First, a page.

Ukraine’s main project to clean up government, and one required by its agreement last year for loans from the International Monetary Fund, is the opening of a National Anti-Corruption Bureau. This new office was both strengthened and weakened February 12 by the parliament, or Verkhovna Rada. Independent anti-corruption activists had pressed the Rada to let a nine-person selection commission (which has won public approval for its roster of respected professionals) establish greater independence for the Bureau by formally appointing its director. But lawmakers passed a provision that the commission must forward names of three candidates to the president, who will choose one.

The new law buttressed the prospective bureau by raising the minimum salaries for its staff and by mandating an external, annual audit of its work, according to the independent, non-government Anti-Corruption Action Center.  But it also introduced a provision for the president or parliament to dismiss the bureau’s director if the auditors—one each appointed by the president, the cabinet and the parliament—issue a “negative” report, the center said. In so doing, “It is likely that [a] prime minister and a president of Ukraine [can now] secure themselves” and their teams “from possible investigations” by the Anti-Corruption Bureau, said Vitaliy Shabunin, the anti-corruption center’s board chairman.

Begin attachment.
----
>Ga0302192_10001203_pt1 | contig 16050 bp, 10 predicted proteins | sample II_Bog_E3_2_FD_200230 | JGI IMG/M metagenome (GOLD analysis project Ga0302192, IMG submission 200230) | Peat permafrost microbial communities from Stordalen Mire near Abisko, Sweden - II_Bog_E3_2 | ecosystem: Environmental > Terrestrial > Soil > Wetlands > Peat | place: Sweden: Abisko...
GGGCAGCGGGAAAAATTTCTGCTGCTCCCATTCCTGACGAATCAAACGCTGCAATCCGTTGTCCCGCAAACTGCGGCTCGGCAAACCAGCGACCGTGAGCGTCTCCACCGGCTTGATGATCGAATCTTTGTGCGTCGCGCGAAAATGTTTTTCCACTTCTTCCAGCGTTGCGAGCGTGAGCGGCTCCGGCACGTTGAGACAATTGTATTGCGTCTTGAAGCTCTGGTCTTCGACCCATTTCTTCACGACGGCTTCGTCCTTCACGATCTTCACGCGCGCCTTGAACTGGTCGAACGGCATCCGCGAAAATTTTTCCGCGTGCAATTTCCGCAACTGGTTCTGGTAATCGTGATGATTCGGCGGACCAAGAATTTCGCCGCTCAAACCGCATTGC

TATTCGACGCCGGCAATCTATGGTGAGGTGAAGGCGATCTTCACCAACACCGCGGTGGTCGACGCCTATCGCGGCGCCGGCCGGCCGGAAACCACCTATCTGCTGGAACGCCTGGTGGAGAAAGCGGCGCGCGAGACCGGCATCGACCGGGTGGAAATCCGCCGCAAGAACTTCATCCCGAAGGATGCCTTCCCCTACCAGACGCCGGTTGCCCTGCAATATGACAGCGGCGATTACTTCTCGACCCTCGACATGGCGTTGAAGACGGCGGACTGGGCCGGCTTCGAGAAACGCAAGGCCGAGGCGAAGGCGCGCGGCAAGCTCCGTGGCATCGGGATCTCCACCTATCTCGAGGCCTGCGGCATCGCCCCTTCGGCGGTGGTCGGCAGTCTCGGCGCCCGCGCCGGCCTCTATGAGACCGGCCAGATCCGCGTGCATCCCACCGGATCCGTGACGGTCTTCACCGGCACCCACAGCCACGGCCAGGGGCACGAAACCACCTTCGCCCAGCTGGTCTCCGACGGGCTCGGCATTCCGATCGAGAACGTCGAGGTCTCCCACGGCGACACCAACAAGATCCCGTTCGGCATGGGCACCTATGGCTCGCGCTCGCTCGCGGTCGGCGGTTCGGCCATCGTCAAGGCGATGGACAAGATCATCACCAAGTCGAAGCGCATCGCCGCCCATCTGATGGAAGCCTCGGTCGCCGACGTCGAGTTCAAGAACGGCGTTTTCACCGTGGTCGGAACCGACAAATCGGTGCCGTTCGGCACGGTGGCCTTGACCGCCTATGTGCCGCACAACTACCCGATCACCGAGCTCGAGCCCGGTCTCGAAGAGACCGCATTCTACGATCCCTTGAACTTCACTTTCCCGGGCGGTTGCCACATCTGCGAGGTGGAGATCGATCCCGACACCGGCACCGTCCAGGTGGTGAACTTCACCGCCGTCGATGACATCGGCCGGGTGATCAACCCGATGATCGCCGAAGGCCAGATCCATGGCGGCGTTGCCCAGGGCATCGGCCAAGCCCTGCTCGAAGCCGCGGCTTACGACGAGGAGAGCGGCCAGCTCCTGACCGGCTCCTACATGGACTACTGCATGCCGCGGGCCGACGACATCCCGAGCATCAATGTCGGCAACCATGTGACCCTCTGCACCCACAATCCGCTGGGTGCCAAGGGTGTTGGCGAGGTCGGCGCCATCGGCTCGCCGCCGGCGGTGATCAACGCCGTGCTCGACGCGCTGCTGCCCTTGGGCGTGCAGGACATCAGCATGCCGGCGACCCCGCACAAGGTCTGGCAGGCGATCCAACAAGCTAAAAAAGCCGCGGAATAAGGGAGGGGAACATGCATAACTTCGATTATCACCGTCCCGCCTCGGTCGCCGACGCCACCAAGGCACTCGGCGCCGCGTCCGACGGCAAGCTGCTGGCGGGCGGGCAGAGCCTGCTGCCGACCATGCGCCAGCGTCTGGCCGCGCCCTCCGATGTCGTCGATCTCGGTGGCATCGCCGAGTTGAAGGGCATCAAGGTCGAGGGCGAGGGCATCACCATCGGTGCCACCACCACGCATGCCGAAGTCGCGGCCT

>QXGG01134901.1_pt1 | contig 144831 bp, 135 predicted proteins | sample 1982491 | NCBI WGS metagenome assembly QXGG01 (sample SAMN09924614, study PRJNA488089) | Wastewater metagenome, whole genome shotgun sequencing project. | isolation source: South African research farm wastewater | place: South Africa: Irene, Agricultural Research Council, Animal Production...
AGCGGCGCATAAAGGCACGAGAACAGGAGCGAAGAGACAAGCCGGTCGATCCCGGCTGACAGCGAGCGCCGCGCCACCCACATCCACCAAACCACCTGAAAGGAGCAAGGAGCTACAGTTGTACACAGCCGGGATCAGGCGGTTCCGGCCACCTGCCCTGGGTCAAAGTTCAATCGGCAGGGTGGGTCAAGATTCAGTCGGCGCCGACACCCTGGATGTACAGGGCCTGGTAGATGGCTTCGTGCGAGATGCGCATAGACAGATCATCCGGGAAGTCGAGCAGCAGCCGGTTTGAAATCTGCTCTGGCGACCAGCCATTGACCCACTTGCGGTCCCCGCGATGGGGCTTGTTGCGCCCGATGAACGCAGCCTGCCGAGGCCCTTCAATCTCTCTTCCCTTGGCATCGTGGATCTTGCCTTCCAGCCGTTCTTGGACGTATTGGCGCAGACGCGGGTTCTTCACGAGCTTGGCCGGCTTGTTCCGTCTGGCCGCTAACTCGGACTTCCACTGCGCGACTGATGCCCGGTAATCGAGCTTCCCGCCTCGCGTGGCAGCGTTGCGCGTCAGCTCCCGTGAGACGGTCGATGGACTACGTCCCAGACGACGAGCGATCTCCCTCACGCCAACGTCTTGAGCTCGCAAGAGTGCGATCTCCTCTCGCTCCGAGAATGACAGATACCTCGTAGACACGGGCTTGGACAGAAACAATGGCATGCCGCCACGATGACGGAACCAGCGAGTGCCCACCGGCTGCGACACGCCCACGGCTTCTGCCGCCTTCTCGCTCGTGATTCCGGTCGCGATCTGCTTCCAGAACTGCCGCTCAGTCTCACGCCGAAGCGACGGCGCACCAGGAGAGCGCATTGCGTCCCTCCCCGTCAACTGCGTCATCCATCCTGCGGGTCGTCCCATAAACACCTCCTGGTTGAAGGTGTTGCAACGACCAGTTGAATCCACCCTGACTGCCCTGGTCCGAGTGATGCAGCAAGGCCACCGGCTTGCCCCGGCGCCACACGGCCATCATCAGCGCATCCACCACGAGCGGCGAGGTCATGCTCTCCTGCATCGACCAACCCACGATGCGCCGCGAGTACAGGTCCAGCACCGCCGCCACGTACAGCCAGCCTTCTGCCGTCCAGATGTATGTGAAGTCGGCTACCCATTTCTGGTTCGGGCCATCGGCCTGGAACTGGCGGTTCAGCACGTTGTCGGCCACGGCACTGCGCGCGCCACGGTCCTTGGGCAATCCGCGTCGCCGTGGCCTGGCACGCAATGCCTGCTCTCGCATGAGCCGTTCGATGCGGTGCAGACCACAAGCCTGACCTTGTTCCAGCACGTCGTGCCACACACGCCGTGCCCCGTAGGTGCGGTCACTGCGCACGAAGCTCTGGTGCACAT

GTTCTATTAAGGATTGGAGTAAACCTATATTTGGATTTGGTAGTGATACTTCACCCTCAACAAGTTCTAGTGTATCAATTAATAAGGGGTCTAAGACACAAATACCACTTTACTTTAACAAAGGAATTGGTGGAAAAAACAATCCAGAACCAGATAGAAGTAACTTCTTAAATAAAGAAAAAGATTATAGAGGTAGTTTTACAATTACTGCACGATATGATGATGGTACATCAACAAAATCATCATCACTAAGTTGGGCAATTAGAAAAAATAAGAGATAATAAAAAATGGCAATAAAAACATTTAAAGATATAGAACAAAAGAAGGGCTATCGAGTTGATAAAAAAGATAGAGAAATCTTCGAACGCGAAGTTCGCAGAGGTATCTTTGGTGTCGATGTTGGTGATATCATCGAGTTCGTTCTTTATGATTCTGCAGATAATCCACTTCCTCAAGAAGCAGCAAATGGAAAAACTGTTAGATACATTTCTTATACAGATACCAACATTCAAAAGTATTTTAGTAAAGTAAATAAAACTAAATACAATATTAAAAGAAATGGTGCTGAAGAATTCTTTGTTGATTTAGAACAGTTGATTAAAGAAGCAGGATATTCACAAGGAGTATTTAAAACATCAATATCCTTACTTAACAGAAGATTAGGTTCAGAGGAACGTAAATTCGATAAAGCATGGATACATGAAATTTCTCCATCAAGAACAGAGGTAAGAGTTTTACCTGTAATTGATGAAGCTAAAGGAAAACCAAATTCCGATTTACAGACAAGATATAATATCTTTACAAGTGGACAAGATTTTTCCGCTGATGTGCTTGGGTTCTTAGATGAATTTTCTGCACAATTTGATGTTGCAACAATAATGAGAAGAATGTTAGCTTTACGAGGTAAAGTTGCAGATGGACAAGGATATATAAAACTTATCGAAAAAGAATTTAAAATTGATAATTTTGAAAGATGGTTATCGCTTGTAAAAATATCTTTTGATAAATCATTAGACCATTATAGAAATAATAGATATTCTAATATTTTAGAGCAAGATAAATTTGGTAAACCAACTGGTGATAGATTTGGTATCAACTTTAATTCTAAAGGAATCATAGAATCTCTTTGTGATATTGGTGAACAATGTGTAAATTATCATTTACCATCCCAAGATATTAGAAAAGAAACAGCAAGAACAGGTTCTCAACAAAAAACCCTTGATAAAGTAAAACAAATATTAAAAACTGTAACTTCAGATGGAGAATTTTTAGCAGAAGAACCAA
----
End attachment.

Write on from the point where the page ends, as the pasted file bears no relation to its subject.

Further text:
Pro-democracy and anti-corruption activists have described the evolution of the National Anti-Corruption Bureau as an imperfect step forward that they hope to improve upon in future legislation. The civil society campaign that emerged from last year’s Maidan movement aims to re-introduce legislation in the coming year to reinforce the Bureau’s independence.

An Anti-Corruption Czar

For now, the focus is on getting a director appointed so the bureau can begin active work. The job announcement was posted last month on the presidential website, and the nine-person selection commission now has more than 170 applications to consider, Ukrainian news media report. Meetings of the commission are being broadcast online.